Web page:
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United States Department of Agriculture

Agricultural Research Service

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Walnuts, in a variety of shapes and sizes: Clockwise from top are Eastern Black, American butternut, Texas Black and Persian/English. Link to photo information
Walnuts come in a variety of shapes and sizes. Clockwise from top: Eastern Black (J. nigra), American butternut (J. cinerea), Texas Black (J. microcarpa) and Persian/English (J. regia). Click the image for more information about it.

World's Walnuts Flourish in California Research Orchard

By Marcia Wood
August 5, 2005

Crunchy, good-for-you walnuts sold in supermarkets across America are typically the English or Persian kind, known to scientists as Juglans regia. This popular nut likely originated from Persia. It's thought to have taken on the "English walnut" moniker when, centuries ago, British trading ships brought it to ports around the globe.

This familiar walnut belongs to a family of more than a dozen other species. Many of them are flourishing in a unique research orchard in northern California, managed by scientists with the Agricultural Research Service (ARS). With species from both the Old and New World, it's the largest, most genetically diverse walnut collection anywhere, according to ARS research horticulturist and curator Ed W. Stover at Davis, Calif.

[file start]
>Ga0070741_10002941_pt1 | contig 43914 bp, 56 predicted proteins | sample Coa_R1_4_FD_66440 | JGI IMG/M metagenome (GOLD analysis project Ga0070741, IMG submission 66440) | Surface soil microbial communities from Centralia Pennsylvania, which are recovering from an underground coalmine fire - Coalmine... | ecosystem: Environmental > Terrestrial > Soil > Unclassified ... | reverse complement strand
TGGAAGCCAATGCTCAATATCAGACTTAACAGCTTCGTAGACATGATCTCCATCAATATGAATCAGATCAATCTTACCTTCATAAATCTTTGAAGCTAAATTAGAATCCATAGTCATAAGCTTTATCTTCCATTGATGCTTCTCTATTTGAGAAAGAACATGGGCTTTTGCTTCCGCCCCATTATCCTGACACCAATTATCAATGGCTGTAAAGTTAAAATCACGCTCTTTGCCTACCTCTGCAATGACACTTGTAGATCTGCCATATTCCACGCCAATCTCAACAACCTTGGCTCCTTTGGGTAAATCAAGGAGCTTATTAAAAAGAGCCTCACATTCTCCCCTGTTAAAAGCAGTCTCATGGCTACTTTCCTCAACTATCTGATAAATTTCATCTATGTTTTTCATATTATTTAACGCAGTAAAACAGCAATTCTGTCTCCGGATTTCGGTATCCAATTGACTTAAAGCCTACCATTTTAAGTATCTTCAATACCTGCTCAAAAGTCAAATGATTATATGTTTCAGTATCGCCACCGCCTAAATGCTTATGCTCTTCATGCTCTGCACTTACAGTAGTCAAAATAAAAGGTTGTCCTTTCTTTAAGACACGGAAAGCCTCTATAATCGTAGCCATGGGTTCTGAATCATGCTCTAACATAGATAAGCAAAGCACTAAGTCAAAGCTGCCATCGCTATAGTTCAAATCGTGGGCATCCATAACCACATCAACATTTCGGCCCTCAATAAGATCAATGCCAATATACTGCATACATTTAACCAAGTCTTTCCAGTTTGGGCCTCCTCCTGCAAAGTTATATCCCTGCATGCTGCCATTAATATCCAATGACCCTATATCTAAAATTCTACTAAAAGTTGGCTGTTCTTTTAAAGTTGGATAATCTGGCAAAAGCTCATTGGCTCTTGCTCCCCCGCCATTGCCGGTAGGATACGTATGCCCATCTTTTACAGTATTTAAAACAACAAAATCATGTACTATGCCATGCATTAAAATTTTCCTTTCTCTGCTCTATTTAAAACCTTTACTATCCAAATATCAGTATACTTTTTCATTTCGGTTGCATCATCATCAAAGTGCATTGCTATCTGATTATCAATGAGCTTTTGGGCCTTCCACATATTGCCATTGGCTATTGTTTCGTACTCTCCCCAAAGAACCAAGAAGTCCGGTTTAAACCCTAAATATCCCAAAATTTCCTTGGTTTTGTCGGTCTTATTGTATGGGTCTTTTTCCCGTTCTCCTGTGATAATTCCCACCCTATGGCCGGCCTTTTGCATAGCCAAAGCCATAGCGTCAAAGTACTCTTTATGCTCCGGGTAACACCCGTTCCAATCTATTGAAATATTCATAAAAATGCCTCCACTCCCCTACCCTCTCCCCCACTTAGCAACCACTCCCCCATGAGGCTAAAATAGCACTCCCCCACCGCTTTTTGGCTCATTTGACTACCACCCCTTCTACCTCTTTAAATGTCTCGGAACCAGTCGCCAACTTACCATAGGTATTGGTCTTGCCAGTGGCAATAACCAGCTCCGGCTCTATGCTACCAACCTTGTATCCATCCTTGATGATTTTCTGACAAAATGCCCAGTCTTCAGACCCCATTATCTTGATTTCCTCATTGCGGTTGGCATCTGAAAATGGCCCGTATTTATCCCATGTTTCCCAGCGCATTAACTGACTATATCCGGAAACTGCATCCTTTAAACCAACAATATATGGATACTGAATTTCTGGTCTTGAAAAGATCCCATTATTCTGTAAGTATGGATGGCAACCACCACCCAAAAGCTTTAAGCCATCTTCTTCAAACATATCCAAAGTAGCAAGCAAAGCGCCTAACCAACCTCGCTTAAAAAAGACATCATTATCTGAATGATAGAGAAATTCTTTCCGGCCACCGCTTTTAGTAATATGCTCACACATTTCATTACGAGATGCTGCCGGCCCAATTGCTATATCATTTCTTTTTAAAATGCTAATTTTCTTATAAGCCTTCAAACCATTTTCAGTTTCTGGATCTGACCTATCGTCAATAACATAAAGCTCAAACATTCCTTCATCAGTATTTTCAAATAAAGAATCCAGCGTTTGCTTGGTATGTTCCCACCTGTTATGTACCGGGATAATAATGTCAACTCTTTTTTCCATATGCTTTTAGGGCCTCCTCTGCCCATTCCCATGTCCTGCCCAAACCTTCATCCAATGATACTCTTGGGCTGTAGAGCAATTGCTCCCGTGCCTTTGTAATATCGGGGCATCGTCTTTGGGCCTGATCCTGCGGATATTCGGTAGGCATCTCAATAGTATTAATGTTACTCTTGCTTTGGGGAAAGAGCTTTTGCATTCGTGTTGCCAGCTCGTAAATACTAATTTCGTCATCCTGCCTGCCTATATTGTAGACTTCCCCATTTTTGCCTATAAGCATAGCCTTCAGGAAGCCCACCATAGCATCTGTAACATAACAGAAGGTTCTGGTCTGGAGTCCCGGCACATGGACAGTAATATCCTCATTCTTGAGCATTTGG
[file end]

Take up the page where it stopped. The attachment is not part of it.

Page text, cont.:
Headquartered in Davis, the collection is part of what's officially known as the ARS National Clonal Germplasm Repository for Tree Fruit and Nut Crops and Grapes. ARS manages a nationwide network of such genebanks. These valuable genetic collections help prevent the rich genetic diversity, or gene pool, within crop plants and their rare, wild and unusual relatives from being lost forever to insects, diseases or urban sprawl.

Among the collection's most unusual walnuts are some J. regia trees from Armenia. Oddly, their shells are somewhat larger than a golf ball, but the nut meats inside are only of average size.

Researchers, breeders and plant nursery managers can use this remarkable genebank, according to Stover. Here's an example: Several years ago, ARS research geneticist Mallikarjuna K. Aradhya, based at Davis, and his University of California at Davis co-investigators developed a set of what are known as walnut microsatellite markers.

Based on a tree's distinctive genetic material, or DNA, markers help breeders and others quickly and accurately "fingerprint" individual J. regia trees, for instance. That, in turn, helps avoid costly mixups about "who's who" among walnut trees in nurseries, orchards or backyard gardens.

Read more about the research in the August 2005 issue of Agricultural Research magazine.

ARS is the U.S. Department of Agriculture's chief in-house scientific research agency.

Last Modified: 8/22/2017
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